Alexander died in Albany and was mourned by his family, Washington, and a host of other Americans who felt his loss keenly. Although he was not among the best generals of the revolutionary war, he was a trustworthy and reliable soldier, and he got along well with his colleagues. He was also extraordinarily brave.

Bibliography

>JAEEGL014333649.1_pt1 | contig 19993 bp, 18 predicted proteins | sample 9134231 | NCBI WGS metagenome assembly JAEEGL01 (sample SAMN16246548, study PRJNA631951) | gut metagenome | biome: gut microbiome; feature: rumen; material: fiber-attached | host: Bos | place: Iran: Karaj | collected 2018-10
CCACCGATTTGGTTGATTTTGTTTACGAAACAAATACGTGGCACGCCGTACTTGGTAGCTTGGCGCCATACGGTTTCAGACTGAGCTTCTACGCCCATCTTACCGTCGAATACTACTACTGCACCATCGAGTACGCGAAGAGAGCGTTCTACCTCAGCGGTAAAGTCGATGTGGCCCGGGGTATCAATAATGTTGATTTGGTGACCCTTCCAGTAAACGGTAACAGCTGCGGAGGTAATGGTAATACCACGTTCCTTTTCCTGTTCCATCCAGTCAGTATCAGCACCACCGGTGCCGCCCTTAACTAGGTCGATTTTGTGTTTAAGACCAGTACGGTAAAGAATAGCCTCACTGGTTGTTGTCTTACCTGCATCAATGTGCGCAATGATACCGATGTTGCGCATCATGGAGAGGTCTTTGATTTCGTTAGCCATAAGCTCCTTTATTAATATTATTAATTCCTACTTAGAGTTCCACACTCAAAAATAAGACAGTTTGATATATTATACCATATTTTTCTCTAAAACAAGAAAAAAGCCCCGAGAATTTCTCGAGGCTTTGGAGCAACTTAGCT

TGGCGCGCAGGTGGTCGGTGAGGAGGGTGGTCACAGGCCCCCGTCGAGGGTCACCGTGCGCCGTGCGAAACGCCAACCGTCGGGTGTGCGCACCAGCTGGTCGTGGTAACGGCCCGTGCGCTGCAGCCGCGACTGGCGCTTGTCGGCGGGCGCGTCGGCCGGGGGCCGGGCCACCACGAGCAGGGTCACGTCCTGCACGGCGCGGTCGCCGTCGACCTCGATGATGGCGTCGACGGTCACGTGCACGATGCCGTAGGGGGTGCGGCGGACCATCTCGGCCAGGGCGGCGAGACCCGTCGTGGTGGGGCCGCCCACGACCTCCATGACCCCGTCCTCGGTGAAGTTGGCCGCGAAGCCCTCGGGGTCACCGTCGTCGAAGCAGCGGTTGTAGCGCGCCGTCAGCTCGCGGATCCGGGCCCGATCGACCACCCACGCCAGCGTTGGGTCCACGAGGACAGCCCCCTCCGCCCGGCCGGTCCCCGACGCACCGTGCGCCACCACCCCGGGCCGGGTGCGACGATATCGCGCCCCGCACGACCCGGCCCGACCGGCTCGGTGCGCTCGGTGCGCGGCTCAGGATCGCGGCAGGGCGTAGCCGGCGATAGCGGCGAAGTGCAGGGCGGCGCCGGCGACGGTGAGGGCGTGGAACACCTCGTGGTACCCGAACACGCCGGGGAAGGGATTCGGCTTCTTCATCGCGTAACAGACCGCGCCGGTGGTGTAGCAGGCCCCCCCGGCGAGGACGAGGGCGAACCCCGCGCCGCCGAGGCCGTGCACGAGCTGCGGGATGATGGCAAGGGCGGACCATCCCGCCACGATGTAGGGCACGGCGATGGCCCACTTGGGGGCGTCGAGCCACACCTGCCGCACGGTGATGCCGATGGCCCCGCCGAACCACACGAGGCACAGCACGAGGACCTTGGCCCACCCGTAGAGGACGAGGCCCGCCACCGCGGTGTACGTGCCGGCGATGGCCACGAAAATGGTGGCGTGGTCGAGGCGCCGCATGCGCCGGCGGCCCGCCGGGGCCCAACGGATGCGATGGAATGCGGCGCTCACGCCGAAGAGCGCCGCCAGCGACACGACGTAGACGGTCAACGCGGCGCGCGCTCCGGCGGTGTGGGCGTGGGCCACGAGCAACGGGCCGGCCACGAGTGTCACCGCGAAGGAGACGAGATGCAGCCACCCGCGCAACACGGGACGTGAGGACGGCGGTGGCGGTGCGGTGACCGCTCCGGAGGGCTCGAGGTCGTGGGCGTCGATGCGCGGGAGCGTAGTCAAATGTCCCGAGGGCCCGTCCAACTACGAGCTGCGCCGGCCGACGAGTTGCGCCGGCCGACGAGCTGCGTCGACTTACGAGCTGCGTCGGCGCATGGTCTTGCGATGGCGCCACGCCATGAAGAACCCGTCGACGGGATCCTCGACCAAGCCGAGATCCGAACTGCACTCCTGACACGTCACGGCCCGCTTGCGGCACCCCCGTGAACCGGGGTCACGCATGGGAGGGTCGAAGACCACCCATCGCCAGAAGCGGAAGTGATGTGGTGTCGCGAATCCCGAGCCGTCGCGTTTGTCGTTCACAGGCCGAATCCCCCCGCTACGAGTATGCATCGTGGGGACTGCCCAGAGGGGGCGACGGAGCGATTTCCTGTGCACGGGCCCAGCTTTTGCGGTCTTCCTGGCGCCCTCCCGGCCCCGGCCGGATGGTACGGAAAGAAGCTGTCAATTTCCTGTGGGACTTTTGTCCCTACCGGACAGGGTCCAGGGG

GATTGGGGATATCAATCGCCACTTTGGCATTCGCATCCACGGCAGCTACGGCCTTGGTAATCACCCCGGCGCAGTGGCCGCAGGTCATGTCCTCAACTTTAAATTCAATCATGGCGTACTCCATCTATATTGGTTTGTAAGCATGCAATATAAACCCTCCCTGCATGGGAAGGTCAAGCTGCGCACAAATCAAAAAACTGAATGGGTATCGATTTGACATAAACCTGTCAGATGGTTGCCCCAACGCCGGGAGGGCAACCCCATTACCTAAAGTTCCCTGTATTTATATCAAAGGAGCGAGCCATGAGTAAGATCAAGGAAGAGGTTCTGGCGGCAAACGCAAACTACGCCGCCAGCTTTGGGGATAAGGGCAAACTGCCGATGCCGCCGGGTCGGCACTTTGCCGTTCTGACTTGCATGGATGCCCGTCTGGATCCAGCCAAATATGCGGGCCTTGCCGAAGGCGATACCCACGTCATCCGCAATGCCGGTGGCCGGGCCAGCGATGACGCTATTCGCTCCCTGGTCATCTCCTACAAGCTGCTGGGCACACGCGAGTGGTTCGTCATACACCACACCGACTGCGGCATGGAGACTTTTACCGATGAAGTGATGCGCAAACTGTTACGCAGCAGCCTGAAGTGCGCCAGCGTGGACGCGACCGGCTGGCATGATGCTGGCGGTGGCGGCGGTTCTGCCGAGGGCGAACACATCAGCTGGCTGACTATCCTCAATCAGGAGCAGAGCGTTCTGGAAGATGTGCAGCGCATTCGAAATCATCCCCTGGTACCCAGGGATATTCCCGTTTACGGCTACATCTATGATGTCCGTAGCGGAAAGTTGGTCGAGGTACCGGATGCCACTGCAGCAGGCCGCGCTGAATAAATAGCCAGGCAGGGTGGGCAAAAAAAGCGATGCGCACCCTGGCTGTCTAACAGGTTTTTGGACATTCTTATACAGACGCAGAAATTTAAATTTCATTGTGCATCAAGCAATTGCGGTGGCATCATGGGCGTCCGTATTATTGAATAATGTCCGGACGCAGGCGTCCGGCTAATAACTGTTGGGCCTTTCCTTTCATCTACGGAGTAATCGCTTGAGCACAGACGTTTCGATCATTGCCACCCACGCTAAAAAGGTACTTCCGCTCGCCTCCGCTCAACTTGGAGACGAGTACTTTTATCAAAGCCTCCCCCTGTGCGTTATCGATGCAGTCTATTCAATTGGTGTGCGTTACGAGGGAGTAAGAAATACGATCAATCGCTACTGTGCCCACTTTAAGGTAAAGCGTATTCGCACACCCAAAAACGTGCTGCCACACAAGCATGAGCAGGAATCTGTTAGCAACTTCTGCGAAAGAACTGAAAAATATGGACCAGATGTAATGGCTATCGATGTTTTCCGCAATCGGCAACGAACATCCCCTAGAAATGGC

Collections of Alexander papers are in the New-York Historical Society, New York Public Library, National Archives, and Morristown National Historical Park. The fullest assessment of Alexander’s life and character is Paul David Nelson, William Alexander, Lord Stirling (1987). Another useful but limited biography is William Alexander Duer, The Life of William Alexander, Earl of Stirling … (1847). George H. Danforth, “The Rebel Earl” (Ph.D. diss., Columbia Univ., 1955), gives information on his nonmilitary activities. Less successful attempts to limn his life are Ludwig Schumacher, Major-General the Earl of Stirling: An Essay in Biography (1897); Charles A. Ditmas, Life and Service of Major-General William Alexander (1920); and Alan Valentine, Lord Stirling (1969). Thomas M. Doerflinger, “Hibernia Furnace during the Revolution,” New Jersey History 90 (1972): 97–114, describes some of Alexander’s activities in the New Jersey iron industry, and Theodore Thayer, “The Army Contractors for the Niagara Campaign, 1755–1756,” William and Mary Quarterly, 3d ser., 14 (1957): 31–46, lucidly analyzes that vexing subject.